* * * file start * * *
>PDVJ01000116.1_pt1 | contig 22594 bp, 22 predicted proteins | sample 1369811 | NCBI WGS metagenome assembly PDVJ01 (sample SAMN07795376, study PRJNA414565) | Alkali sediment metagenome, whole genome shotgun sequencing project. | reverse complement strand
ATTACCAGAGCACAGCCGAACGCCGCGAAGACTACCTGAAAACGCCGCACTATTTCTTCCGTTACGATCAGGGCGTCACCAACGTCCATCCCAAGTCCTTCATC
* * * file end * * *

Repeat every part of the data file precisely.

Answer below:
>PDVJ01000116.1_pt1 | contig 22594 bp, 22 predicted proteins | sample 1369811 | NCBI WGS metagenome assembly PDVJ01 (sample SAMN07795376, study PRJNA414565) | Alkali sediment metagenome, whole genome shotgun sequencing project. | reverse complement strand
ATTACCAGAGCACAGCCGAACGCCGCGAAGACTACCTGAAAACGCCGCACTATTTCTTCCGTTACGATCAGGGCGTCACCAACGTCCATCCCAAGTCCTTCATC